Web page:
Original cover for James P. Hogan’s 1977 novel “Inherit the Stars”
Somewhere on Facebook, I saw an image of a familiar book cover, the cover to James P. Hogan’s 1977 science fiction novel Inherit the Stars. I remember reading it while my wife and I were on vacation in Europe in 1985, traveling with a Catholic choir group (long story).
As with a lot of books I read decades ago, I remember liking it, but I can recall almost nothing of the plot. Yes, it all starts with the mystery of a dead human being found on the Moon, a person 50,000 years old. Intriguing.
I thought about adding it to my list of books to re-read, even though a day ago, I dedicated myself to reading science fiction and fantasy of a more recent vintage.
I was surprised to discover that “Inherit” was the first book in a five-part series. I was also surprised to discover that it was the first book Hogan ever wrote, and that he did so on a dare.
I decided to look up Hogan on the internet. He died in 2010 at the age of 69, just a few years older than I am now.
I also found out he wasn’t a nice man.
Photo credit – Knoxville News – Science Fiction convention – place and date unknown
In recent comments on the File 770 SF/F news blog criticizing veteran SF writer Robert Silverberg over comments he made about author NK Jemisin’s Hugo Award acceptance speech last summer, one of the things mentioned is that Silverberg hasn’t read any SF stories written in the past ten years, like that’s a bad thing.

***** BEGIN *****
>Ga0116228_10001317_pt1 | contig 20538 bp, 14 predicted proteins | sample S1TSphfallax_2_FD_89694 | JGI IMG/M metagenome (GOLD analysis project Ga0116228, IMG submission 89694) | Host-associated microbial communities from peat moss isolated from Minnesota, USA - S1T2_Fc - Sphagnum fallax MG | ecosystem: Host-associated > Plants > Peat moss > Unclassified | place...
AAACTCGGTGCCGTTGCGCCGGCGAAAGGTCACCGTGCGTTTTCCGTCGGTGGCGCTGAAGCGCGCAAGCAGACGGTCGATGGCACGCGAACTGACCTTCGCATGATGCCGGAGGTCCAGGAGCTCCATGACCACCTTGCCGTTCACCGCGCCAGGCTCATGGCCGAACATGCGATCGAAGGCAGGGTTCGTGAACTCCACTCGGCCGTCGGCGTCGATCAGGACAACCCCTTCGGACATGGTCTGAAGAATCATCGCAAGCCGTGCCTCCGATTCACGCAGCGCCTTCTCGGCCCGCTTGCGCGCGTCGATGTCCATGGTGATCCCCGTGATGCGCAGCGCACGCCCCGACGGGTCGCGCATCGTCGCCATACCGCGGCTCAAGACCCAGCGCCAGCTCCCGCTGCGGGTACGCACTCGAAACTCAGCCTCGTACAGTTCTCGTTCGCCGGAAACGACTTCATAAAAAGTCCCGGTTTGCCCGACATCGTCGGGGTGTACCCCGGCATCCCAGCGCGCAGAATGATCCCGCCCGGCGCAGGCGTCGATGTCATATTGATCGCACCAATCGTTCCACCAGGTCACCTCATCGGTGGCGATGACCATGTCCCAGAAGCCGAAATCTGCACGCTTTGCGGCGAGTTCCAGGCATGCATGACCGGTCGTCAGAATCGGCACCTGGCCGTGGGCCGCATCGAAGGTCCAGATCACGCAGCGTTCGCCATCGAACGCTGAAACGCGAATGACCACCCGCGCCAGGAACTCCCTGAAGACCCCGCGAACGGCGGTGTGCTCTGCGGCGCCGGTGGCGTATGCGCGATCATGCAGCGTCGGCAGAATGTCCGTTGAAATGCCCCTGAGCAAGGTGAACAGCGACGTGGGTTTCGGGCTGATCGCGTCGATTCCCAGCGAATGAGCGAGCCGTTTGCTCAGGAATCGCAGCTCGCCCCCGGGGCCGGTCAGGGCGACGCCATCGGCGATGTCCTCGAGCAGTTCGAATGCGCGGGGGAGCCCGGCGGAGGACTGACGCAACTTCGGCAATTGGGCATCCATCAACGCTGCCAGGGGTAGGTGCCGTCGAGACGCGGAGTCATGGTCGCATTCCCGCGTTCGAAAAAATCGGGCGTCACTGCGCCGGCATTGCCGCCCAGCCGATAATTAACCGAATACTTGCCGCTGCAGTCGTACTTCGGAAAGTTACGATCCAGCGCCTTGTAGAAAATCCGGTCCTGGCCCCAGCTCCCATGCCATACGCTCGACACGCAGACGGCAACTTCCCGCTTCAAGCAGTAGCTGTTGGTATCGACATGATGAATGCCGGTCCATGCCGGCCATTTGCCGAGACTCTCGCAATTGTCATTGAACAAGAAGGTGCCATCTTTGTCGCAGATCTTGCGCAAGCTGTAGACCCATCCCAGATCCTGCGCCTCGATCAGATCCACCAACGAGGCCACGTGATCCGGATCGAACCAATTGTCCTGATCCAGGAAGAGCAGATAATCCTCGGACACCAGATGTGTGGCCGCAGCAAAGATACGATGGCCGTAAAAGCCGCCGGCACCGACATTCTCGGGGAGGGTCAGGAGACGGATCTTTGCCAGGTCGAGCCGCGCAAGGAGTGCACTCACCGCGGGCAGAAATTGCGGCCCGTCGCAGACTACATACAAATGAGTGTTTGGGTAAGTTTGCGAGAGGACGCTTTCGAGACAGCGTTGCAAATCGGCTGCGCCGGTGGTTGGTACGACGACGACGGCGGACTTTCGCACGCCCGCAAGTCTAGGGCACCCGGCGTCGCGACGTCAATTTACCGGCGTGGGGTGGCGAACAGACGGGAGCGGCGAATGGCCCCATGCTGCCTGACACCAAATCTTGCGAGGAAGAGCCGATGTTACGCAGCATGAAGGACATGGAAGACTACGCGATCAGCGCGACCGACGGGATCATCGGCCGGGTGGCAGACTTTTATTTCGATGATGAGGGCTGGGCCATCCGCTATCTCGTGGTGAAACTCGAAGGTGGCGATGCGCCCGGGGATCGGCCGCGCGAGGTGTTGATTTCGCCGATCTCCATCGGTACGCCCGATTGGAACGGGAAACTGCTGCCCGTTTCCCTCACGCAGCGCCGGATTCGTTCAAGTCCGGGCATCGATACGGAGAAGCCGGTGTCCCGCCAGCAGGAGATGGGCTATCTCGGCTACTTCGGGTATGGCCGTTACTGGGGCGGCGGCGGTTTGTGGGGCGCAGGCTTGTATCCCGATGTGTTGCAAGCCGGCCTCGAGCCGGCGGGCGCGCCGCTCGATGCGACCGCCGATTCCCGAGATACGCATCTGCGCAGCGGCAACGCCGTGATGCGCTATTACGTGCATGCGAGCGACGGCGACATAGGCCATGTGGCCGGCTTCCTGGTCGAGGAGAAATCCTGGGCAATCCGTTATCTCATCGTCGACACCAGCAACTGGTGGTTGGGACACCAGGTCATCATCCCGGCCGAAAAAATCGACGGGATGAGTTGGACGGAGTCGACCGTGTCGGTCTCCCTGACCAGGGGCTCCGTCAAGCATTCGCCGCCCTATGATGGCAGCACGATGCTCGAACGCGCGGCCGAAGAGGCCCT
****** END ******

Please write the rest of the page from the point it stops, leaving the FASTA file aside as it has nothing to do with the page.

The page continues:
In comments I made on twitter last summer criticizing the objectivity of the Hugo Awards, one person accused me of not being “a fan,” as if being a fan were some sort of exalted and coveted position.
But as I continued to gather information about the Hugos and how one is nominated for an award, I realized that although the pool of voters each year is relatively small (I’d estimate anywhere between a few hundred and a few thousand), probably all of them are avid SF/F readers and viewers who consume tons and tons of the latest available works. I guess that’s what my critic meant when she said I wasn’t a fan.
But wait a minute. How much SF/F do I read?
Found at io9.gizmodo.com – No image credit available
I’ve continued to consider the problems I’ve read about recently regarding the upcoming WorldCon 2018, which I wrote about yesterday.
Since I’m not published in SF/F (although I am as far as textbooks and self-study guides go), I suppose it shouldn’t be particularly relevant. To the best of my understanding, the Cons (and it has been over 20 years since I attended any SF/F convention), allow fans to meet and greet their favorite authors as well as up and coming talent, plus provide authors a big marketing opportunity, so ideally, it should be a win-win.
Also, again to the best of my understanding, a number of awards, including the Hugos are presented at WorldCon, which traditionally has been a big deal.
But are the Hugos still a big deal?